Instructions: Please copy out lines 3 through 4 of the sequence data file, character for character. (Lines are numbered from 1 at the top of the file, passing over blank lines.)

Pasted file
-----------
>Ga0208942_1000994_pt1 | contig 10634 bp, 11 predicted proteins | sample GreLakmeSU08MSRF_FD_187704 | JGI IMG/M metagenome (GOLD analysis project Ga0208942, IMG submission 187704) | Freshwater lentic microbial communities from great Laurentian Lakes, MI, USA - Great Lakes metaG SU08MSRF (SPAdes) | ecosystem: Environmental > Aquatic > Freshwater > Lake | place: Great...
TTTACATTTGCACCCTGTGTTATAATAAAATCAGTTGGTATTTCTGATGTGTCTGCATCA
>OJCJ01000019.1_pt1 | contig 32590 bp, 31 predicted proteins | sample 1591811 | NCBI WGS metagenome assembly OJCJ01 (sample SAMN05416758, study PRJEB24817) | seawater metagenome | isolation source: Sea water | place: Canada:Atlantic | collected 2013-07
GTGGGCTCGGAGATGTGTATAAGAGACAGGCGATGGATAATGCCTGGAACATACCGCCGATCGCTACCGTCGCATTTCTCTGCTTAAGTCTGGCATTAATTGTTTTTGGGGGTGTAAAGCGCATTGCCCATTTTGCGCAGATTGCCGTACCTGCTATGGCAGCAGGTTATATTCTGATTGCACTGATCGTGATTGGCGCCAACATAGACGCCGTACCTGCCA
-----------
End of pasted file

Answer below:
>OJCJ01000019.1_pt1 | contig 32590 bp, 31 predicted proteins | sample 1591811 | NCBI WGS metagenome assembly OJCJ01 (sample SAMN05416758, study PRJEB24817) | seawater metagenome | isolation source: Sea water | place: Canada:Atlantic | collected 2013-07
GTGGGCTCGGAGATGTGTATAAGAGACAGGCGATGGATAATGCCTGGAACATACCGCCGATCGCTACCGTCGCATTTCTCTGCTTAAGTCTGGCATTAATTGTTTTTGGGGGTGTAAAGCGCATTGCCCATTTTGCGCAGATTGCCGTACCTGCTATGGCAGCAGGTTATATTCTGATTGCACTGATCGTGATTGGCGCCAACATAGACGCCGTACCTGCCA